BLAND, Va. —
MORGANTOWN, W.Va. (AP) — Arch Coal Corp. says Congress never intended to give the U.S. Environmental Protection Agency "unbridled power" over water-pollution permits for coal mines, and an appellate court should uphold a judge's ruling that EPA overstepped its authority in vetoing them for one of West Virginia's largest mountaintop removal operations.
Final authority to issue, oversee and enforce permits issued under section 404 of the Clean Water Act lies solely with the U.S. Army Corps of Engineers, not the EPA, St. Louis-based Arch argues in a 175-page response to EPA's appeal. The document was filed with the U.S. District Court of Appeals for the District of Columbia on Tuesday.
U.S. District Judge Amy Berman Jackson ruled in March that EPA had overreached in the case of the 2,300-acre Spruce No. 1 mine in Logan County, a ruling praised by industry and the politicians who support it.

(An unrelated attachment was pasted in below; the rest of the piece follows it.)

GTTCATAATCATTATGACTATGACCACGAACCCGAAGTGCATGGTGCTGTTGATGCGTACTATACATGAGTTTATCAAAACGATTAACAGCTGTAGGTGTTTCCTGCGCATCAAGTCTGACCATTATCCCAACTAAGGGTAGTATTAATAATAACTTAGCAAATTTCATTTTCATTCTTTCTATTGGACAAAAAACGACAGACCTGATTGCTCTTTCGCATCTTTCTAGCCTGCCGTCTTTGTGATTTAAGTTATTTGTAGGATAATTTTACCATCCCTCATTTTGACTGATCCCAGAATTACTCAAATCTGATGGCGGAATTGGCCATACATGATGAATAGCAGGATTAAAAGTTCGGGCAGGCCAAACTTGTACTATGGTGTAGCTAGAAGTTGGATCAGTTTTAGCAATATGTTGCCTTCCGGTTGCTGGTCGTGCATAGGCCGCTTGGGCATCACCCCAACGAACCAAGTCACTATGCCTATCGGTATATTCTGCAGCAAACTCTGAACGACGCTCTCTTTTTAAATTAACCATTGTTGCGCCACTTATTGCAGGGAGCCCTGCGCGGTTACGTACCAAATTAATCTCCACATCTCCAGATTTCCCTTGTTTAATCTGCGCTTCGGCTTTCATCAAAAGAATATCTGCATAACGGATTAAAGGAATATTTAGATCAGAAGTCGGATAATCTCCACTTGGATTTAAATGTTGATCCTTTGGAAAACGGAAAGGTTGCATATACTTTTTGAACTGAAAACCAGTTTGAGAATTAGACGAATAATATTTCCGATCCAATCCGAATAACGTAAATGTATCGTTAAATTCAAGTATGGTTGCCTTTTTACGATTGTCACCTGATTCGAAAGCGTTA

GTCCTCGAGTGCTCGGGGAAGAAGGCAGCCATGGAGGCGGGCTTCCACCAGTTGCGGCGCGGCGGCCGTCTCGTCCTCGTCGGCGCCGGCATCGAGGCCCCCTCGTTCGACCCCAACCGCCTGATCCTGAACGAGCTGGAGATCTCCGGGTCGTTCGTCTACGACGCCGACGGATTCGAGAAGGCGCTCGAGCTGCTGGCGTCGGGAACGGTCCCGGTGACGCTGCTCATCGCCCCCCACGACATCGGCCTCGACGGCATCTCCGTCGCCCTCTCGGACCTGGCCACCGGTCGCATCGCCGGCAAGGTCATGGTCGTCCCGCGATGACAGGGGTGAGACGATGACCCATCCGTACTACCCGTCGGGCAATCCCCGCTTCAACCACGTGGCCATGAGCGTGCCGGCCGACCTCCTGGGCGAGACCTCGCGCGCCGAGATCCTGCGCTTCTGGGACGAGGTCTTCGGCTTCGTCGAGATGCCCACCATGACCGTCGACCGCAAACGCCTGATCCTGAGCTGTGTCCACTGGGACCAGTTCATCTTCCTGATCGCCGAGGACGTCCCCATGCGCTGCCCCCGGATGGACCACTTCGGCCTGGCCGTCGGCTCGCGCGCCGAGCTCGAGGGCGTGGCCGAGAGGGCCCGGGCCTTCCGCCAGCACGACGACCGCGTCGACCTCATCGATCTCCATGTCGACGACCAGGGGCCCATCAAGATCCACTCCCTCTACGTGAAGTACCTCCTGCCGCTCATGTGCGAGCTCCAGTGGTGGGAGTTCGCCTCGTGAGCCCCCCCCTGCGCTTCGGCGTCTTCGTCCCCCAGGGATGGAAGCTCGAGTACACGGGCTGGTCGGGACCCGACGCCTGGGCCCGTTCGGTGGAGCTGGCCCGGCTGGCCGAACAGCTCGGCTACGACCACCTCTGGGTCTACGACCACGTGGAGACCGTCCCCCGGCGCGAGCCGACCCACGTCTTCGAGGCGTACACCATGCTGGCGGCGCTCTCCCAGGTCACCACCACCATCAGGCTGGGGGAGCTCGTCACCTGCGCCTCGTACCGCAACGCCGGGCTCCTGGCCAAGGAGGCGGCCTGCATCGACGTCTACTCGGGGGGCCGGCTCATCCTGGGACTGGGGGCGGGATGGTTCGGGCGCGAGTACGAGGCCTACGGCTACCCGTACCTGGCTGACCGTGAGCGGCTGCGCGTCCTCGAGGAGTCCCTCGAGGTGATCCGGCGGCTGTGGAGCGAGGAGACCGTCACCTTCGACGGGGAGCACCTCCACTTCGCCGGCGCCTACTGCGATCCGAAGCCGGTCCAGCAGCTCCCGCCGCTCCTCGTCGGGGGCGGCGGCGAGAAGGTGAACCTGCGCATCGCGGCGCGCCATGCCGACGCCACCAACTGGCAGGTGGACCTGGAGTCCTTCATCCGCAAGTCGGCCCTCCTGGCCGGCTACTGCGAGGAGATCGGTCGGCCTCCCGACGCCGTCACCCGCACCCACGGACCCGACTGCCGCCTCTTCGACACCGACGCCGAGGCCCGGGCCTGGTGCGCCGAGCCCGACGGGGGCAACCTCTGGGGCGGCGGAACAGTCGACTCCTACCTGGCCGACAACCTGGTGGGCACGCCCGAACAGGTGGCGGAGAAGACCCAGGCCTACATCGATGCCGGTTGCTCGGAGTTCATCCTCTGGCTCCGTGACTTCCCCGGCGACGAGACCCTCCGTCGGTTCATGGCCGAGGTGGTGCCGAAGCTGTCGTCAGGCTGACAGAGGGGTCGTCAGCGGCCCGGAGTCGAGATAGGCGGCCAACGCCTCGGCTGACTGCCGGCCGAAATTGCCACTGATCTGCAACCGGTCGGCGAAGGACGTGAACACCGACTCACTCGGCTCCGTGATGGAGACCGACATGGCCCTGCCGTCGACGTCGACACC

Last month, however, five environmental groups argued the EPA did have the power to veto the permits. They also contend that Jackson improperly considered the potential economic implications when ruling otherwise.
Arch counters by saying that giving EPA "perpetual and unrestricted" license to modify permits after they're issued would destroy the certainty the permit is intended to give the mining industry.
"Congress did not give EPA such unbridled power," it argues.
In January 2011, the EPA revoked a permit that the corps had issued four years earlier to Arch and its Mingo Logan Coal Co. subsidiary. The EPA concluded that destructive and unsustainable mining practices would cause irreparable environmental damage and threaten the health of communities nearby.
Mountaintop removal is a highly efficient but destructive form of strip mining that blasts apart mountain ridge tops to expose multiple coal seams. The resulting rock and debris is dumped in streams, creating so-called valley fills. Spruce No. 1 would have buried nearly 7 miles of streams.